though I falter

I have given away a lot of words this year, from papers and reports to notes for my best friends and my dearest underclassmen friends. It is good to write something for another person and feel a bit drained when I am finished.

I think there are people out there who can write a heartfelt note without breaking a mental sweat. They’re in the same category as those who actually write a first draft that is terrible and revise it (definitely how I’m supposed to write a paper) and who write birthday cards without worrying whether or not they’re just repeating themselves from last year’s birthday card (and without worrying that they are a complete fraud because shouldn’t I as a writer be able to come up with something more original than whatever I wrote last year?).

As evidenced by the parenthetical statements, I am not a simple wordsmith when it comes to the words I give away. When I enter the forge to create for someone else, I stress about the adjectives and the placement of my commas. I take more time to toss words back and forth in my head to ensure that this person will receive the very best of my mind and heart. Words seem more final when they’re for another’s benefit.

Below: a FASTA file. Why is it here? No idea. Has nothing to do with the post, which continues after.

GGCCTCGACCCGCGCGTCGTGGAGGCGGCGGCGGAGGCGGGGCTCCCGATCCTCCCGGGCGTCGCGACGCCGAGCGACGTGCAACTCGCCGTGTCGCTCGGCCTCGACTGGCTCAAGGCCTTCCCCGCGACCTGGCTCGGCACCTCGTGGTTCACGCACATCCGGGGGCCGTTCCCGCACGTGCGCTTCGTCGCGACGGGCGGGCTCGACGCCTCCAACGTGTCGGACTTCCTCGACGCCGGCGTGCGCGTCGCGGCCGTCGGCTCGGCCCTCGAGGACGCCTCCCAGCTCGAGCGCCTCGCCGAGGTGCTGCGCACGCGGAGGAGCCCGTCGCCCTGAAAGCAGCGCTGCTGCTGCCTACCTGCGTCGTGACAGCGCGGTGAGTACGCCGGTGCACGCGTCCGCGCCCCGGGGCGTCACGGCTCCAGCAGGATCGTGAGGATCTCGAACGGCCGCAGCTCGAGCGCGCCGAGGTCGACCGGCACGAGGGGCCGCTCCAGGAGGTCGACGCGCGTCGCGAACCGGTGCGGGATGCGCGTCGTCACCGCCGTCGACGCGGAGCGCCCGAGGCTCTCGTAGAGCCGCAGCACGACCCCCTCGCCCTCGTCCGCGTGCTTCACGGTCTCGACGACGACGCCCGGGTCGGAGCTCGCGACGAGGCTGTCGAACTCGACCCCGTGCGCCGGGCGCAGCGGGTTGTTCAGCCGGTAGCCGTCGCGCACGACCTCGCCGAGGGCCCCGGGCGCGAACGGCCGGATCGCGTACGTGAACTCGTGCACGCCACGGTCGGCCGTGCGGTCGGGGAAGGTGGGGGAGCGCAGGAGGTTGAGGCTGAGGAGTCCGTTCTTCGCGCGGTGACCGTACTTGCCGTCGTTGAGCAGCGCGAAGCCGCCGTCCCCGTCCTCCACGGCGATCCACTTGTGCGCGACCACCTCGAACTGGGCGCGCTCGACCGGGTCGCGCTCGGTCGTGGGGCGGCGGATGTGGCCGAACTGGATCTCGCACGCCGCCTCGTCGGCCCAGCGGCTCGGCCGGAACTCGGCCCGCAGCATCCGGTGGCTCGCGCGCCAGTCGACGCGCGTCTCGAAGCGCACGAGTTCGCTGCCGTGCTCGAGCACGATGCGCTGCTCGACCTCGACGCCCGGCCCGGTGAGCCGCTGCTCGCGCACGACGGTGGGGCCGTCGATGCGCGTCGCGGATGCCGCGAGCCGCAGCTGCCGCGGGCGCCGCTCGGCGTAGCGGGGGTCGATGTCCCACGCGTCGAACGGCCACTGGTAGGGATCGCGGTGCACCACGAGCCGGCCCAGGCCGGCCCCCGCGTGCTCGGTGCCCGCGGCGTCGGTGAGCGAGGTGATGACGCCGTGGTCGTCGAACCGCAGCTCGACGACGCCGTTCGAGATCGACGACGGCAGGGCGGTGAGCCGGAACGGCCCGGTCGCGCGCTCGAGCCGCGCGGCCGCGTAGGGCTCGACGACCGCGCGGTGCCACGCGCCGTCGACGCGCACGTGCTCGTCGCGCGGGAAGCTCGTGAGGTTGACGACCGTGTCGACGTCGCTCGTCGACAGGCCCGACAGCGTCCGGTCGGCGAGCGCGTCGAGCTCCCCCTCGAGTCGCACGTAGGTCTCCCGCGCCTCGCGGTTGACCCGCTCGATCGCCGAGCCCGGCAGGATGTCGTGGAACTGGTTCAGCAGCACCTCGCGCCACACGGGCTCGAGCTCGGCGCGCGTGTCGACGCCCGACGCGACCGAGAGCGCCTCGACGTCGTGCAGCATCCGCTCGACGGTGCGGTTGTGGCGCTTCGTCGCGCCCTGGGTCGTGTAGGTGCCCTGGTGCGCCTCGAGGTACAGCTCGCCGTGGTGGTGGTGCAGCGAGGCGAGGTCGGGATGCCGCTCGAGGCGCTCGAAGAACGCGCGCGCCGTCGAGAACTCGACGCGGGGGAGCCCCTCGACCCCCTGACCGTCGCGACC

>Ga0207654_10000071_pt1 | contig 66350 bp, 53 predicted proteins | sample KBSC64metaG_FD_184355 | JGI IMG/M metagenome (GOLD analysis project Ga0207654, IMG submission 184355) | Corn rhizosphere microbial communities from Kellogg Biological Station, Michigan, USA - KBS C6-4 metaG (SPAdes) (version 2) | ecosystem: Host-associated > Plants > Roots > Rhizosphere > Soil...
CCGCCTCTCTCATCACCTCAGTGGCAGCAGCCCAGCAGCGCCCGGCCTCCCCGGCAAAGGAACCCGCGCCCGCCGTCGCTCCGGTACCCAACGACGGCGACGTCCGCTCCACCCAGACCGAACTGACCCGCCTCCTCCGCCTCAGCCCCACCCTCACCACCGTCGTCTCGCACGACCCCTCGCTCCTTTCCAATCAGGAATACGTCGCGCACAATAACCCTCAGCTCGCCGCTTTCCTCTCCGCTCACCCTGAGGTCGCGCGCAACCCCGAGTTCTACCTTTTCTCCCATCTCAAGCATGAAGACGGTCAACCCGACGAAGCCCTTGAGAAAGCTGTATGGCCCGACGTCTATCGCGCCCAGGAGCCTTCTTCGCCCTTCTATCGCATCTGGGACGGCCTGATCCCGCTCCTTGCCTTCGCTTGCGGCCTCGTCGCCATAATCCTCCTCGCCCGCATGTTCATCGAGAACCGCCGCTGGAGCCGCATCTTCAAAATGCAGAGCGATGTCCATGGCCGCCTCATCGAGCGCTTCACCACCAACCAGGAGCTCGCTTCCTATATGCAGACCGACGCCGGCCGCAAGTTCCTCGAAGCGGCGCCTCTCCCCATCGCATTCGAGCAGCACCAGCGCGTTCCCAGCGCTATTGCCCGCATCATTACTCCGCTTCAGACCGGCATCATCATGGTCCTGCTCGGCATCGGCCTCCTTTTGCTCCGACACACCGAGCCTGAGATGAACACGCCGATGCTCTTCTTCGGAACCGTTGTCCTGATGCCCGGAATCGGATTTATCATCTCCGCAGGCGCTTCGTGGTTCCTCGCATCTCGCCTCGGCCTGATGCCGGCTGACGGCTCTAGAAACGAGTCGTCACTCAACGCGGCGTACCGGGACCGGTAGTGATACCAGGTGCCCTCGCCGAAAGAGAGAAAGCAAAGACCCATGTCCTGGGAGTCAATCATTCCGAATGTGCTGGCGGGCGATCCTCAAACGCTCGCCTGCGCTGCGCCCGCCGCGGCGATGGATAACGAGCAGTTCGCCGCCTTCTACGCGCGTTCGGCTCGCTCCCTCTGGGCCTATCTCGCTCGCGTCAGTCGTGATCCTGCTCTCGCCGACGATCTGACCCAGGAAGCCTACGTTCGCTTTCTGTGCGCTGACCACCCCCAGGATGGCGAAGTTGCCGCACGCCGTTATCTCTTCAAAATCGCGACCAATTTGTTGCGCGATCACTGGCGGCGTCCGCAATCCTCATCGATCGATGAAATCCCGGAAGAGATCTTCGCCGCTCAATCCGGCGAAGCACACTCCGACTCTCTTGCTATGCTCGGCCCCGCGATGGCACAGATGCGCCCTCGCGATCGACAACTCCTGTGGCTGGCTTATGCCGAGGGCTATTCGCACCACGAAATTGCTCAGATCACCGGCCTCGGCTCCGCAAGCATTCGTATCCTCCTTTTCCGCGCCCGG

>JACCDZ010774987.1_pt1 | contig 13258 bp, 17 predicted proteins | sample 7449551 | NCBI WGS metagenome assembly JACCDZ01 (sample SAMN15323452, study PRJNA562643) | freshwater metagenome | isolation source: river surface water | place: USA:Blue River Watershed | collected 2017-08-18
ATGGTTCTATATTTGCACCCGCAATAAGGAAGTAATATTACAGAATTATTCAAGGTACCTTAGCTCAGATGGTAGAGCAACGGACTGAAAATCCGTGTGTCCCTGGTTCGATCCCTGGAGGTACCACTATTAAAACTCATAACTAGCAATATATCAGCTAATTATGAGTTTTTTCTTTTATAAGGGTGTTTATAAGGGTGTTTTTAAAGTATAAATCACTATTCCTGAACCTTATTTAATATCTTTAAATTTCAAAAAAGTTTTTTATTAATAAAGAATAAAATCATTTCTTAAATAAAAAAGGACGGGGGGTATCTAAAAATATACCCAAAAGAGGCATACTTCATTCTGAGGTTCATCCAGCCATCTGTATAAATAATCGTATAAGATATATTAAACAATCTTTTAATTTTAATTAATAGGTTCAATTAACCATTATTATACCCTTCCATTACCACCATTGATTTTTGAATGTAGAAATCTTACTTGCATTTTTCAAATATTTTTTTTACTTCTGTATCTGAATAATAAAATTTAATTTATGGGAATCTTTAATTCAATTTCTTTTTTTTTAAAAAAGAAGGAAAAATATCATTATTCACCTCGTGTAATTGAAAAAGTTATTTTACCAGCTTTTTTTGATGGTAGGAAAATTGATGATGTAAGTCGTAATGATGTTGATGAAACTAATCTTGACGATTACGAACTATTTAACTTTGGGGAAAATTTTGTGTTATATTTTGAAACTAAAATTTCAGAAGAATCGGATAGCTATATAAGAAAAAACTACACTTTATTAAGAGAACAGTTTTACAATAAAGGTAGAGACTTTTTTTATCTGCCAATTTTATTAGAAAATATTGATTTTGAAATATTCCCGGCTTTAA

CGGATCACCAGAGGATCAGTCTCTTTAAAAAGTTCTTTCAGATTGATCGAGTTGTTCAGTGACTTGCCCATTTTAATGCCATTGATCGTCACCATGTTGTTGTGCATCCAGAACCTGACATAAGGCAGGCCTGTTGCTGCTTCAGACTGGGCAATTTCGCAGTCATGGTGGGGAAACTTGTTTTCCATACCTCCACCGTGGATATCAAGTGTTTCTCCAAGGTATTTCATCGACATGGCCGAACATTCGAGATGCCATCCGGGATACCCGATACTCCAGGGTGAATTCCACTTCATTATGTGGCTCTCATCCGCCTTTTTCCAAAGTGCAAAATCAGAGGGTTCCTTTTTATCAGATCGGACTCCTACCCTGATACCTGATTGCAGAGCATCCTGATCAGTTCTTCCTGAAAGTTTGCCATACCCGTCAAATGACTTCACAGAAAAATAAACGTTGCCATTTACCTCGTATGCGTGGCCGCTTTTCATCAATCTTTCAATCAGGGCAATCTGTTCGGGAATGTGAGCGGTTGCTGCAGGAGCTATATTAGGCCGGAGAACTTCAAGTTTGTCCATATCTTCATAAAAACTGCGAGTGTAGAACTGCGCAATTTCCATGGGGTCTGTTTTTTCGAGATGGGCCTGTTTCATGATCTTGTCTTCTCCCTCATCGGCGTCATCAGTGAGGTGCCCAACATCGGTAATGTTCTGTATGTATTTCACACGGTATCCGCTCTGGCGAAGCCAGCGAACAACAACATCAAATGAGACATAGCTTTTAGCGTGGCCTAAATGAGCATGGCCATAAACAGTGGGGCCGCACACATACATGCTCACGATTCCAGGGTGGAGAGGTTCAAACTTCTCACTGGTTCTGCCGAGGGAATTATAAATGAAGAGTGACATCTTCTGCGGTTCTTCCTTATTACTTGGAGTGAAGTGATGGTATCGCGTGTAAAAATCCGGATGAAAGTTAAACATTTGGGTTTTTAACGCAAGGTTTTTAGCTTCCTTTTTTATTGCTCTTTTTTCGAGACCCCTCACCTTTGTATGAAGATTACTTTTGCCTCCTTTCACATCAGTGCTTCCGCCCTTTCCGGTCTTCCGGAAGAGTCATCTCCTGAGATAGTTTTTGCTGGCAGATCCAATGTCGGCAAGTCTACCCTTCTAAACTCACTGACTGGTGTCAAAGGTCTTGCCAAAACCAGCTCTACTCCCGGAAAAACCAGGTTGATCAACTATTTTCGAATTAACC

I think I need to find the balance of being drained and being filled by the words I put down on paper and screen. That is what amazes me most, I think, about the authors I appreciate most: they write for others and for themselves. Shauna Niequist’s joys and seasons, Maddie and Hannah-Grace’s struggles and hopes, C.S. Lewis’s theorizing and griefs….they write in such a way that you learn along with them through their words. They sacrifice energy and yet I know grow by writing their content.

Words will always come from my heart, and I would never want that fact to change, but I do hope to better learn the art of separation between personal and vocational content as I (hopefully) transition to a career that is fueled by sentences and paragraphs.

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